Not everyone loves a holiday; many, for good reasons. Those days strung together like brightly colored lights everywhere can bring back bitter memories. Some sufferers simply don’t believe in all that anymore. They may object to consumerism. Some will have suffered a painful loss at Thanksgiving or Christmas or New Years. Some folks may be in the process of losing someone now.
No, not everyone loves a holiday. I don’t think they are Scrooges; they are lost in these dark days of Winter Solstice. For whatever you may or may not believe, Solstice and the dying of the light happen. And that fact by itself is enough to make you want to take to the bed and stay there.
This is why there are celebrations, lights, shiny red objects, and evergreens spread around this time of year. To remind us that as the light dies, the days immediately begin to grow longer again. According to my Nature text, that’s what happens anyway. And the return of the light; whether it be days growing longer, a foggy depression lifting slowly, a new idea starting to form, a list of things we would like to make happen in 2015 (a list unaffected by outside influences–our list) signifies there are yet days to open and open like presents under under a tree.
No matter what religious holiday one celebrates, or if none is celebrated at all, it seems to me that any reason people find to be kinder to one another, more generous, to smile and greet each other in the street or at checkouts, is worth celebrating. Maybe we give to our favorite charity, or donate a big box to Goodwill, or pay for someone’s coffee behind us in line, as my cousin’s husband did before he died last year. His death was a great loss to his family, but he left behind a legacy of generosity and this small tradition to commemorate and continue.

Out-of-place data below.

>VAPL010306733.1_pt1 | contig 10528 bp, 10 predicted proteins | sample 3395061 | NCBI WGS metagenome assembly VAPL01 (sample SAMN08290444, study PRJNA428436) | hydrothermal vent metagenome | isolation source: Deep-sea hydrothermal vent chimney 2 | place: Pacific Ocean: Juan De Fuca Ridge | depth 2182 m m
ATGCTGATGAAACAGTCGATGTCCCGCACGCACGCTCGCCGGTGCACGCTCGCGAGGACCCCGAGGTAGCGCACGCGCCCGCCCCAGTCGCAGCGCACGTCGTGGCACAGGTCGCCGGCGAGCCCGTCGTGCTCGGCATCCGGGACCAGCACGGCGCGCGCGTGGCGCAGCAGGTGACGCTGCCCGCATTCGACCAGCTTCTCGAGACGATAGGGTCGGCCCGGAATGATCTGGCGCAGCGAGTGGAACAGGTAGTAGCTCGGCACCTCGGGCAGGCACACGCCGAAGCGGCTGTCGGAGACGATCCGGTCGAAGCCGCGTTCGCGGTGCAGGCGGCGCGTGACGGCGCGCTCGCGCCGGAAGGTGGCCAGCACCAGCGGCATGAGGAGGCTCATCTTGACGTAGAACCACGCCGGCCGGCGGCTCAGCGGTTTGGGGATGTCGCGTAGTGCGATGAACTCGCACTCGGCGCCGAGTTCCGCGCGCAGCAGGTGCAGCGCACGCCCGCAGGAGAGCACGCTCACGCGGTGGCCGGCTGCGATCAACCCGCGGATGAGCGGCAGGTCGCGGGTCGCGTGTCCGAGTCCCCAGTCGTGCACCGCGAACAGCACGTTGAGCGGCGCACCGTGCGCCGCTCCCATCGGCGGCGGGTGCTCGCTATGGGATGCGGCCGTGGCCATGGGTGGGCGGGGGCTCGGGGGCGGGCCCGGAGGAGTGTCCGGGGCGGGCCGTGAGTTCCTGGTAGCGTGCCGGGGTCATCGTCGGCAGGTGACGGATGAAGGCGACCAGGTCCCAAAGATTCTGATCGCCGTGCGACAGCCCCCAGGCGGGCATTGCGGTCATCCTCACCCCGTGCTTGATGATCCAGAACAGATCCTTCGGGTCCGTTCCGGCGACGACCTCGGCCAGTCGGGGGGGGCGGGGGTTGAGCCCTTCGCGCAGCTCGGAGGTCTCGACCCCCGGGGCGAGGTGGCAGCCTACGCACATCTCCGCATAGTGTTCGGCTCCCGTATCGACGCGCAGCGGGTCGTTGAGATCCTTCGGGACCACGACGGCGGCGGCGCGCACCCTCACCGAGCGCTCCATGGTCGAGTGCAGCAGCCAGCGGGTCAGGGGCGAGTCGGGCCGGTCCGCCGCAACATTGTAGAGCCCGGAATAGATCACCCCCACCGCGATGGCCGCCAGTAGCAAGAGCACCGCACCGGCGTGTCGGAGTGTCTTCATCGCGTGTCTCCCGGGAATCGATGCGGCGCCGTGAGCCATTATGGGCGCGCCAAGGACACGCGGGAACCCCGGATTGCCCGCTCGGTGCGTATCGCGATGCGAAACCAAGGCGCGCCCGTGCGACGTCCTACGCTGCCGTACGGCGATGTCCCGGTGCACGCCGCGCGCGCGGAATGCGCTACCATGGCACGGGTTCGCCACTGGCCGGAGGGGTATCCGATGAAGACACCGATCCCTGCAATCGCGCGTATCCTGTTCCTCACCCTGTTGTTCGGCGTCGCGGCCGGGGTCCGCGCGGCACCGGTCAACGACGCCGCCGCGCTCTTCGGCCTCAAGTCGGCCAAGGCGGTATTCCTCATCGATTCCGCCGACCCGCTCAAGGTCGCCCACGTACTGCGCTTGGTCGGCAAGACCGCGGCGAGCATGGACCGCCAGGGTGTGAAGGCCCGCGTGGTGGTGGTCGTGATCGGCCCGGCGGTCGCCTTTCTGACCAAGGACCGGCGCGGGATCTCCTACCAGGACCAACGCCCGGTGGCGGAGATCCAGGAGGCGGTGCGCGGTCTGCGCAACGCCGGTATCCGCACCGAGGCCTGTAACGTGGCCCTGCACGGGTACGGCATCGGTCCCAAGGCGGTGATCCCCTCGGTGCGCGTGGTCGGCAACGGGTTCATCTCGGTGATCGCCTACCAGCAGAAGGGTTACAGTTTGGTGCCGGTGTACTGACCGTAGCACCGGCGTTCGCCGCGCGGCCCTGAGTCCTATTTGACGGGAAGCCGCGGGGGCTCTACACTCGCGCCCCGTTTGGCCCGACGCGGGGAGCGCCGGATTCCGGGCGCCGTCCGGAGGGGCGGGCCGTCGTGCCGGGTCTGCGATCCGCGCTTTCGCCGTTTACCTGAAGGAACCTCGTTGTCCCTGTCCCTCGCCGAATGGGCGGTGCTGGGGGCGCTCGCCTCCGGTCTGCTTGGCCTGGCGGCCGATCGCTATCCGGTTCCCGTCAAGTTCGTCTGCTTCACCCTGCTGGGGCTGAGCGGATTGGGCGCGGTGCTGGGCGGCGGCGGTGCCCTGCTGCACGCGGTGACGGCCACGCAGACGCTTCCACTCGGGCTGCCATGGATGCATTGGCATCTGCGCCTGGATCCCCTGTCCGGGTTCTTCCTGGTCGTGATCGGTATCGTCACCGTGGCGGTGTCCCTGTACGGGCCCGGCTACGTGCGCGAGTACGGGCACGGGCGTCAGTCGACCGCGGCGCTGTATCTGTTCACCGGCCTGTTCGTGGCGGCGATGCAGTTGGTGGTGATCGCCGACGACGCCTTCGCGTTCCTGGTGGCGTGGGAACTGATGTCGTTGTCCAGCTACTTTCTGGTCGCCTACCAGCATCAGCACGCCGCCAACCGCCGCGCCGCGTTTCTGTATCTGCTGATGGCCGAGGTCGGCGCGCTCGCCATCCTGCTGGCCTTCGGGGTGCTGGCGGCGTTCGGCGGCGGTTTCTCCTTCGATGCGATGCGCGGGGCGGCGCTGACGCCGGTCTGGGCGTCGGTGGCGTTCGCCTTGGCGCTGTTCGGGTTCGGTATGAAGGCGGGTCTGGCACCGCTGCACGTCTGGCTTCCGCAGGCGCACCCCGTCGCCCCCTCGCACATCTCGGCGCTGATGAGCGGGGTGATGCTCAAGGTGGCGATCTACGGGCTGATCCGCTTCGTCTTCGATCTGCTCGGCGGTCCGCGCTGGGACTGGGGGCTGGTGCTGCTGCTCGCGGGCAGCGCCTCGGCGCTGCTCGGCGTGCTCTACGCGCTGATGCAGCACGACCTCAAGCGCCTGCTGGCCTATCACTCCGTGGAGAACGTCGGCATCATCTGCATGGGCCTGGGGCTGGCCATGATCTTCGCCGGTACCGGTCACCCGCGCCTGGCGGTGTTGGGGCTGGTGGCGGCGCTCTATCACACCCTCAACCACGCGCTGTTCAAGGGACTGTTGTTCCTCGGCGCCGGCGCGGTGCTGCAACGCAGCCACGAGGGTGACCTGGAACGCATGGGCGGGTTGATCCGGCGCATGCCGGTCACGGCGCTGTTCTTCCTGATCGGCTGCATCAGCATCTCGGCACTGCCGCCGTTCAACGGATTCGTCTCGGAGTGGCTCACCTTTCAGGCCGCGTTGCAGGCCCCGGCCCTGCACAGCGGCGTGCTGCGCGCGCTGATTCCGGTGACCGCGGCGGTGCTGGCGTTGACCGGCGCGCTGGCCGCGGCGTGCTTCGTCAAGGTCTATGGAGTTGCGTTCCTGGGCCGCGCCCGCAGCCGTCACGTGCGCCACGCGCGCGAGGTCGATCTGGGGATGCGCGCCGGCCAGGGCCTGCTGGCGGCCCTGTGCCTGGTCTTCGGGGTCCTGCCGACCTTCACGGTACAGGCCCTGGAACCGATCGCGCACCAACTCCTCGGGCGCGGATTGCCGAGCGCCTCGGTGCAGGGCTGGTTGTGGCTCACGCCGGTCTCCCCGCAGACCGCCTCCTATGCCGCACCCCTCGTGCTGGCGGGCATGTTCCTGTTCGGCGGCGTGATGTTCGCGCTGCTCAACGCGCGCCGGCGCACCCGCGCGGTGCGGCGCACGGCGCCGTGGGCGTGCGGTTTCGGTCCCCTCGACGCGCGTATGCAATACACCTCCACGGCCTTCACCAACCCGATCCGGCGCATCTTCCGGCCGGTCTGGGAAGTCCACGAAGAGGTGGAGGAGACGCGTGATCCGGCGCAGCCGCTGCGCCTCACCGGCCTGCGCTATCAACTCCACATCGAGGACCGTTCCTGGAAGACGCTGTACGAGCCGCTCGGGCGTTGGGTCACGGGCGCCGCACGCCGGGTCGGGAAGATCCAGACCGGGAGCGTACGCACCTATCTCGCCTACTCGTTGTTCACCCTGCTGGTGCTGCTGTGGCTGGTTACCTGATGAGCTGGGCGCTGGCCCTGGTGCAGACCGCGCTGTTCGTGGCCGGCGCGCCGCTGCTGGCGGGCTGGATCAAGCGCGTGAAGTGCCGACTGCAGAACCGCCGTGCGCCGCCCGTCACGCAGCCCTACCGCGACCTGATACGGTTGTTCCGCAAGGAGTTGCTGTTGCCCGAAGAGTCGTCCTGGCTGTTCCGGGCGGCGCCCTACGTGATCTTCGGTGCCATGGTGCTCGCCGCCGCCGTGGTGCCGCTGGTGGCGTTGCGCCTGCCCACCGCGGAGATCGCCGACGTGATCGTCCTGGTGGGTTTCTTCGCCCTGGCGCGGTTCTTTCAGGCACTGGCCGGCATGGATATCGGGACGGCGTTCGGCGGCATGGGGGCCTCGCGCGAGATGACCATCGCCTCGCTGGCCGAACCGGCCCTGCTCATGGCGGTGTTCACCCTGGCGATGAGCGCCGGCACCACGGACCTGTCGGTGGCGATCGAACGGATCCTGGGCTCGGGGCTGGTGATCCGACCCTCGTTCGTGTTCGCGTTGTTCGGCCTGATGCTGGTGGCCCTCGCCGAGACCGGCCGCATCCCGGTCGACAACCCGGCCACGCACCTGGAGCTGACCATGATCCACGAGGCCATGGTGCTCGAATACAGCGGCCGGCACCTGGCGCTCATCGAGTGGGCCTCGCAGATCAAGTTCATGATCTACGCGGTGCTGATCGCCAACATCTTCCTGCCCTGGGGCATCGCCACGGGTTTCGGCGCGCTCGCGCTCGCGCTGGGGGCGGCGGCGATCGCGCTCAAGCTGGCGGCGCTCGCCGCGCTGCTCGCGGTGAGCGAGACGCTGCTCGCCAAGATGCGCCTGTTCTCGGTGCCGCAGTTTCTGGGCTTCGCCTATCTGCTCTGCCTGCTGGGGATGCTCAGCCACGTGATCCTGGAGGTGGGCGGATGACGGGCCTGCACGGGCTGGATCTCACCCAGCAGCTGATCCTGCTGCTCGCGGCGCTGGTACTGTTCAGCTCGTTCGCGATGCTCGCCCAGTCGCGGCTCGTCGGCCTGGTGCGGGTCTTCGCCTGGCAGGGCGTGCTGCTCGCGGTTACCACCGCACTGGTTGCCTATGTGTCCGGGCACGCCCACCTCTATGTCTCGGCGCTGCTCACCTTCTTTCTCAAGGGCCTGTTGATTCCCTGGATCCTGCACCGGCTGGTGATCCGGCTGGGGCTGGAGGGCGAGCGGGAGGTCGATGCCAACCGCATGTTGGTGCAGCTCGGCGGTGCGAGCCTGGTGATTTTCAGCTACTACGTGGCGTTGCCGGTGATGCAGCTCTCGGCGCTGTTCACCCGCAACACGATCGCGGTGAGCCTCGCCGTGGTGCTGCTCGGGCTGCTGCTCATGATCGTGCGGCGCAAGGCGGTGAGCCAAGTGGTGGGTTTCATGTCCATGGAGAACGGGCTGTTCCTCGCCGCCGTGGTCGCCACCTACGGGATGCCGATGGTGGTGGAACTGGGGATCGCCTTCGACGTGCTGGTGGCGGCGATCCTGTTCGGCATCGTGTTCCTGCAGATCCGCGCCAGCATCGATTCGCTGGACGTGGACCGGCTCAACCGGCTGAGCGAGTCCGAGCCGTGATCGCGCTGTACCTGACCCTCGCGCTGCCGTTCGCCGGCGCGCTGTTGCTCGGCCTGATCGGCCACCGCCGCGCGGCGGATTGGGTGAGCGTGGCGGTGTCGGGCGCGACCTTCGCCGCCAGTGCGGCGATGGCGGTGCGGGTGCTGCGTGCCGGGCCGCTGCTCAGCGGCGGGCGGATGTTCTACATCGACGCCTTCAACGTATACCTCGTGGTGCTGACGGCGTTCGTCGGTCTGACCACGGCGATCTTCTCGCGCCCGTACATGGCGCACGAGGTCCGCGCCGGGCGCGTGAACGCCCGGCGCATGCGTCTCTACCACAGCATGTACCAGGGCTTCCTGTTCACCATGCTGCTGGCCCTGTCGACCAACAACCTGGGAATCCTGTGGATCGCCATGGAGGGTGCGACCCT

So here’s a list I use to beat the holiday blues, or when I feel the holiday blues are beating me. You might try just one or two of these and see if it helps. And if you don’t want to be helped, well, no judgement here. Sometimes it’s best to sit with what troubles you until it passes. But should you tire of that, try one or two of these:
1. Write your way through the holidays. (Check out another year’s post on this very thing.) Do it for yourself, in your journal. Write in a bright and bustling cafe. Even better for beating the blues, write someone you love or a friend you haven’t contacted in years. No card is necessary, but you might support an artist by sending one of theirs.
2. What the heck? String a couple of rows of lights. They make LED’s now and they are low energy users, especially in exchange for the uplift they bring.
3. Go listen to some live music; choir, bluegrass band, or rock ‘n’ roll–uplifting for you and supports your local musicians. Go out to eat or drink and overtip the waiter, the waitress, the bartender. Write “thank you” on the check.
4. Bake some cookies or loaves of bread to give away to neighbors who have suffered a loss as well. Keep some for yourself. Some sugar can be good for the blues, says Dr. Mendy.
5. Invite some neighbor kids to visit if you have none of your own. Serve them cocoa. Give them a small gift. Even more important, listen to their stories and tall tales. If you find this difficult, spike your cocoa.
6. Sing along with the radio and have a party with yourself. Dance. Howl. Sit quietly and meditate; on the snow, the crows, the evergreens. Go for a long walk in the cold, observe winter’s stark beauty, then enter a warm place and cup your hands around something hot to drink.
7. Keep your expectations low. I expect a lot of myself in holiday seasons. This causes stress. I am only just learning to let go a little, and let the thing unfold, remembering I’m suppose to be on holiday, too.
8. Make some art. It doesn’t have to be great art. Or perfect. It’s the process, not the product.
9. Talk to an elder or a person with a handicap. Give them a hand with something that’s hard for them that you can do. Smile while you are doing it.
10. Give, give, give. That’s my best prescription for healing the holiday blues. That’s my prescription for a good life. However much you have, there’s always a way to give. There are always those in greater need than we are. And I believe with all my heart, when we give to others (people, animals, the earth), we give to ourselves and lighten our own load.
There you have it; my prescription for the holiday blues. The rest is up to you. Happy holly days to all! Love, from the Hillpoet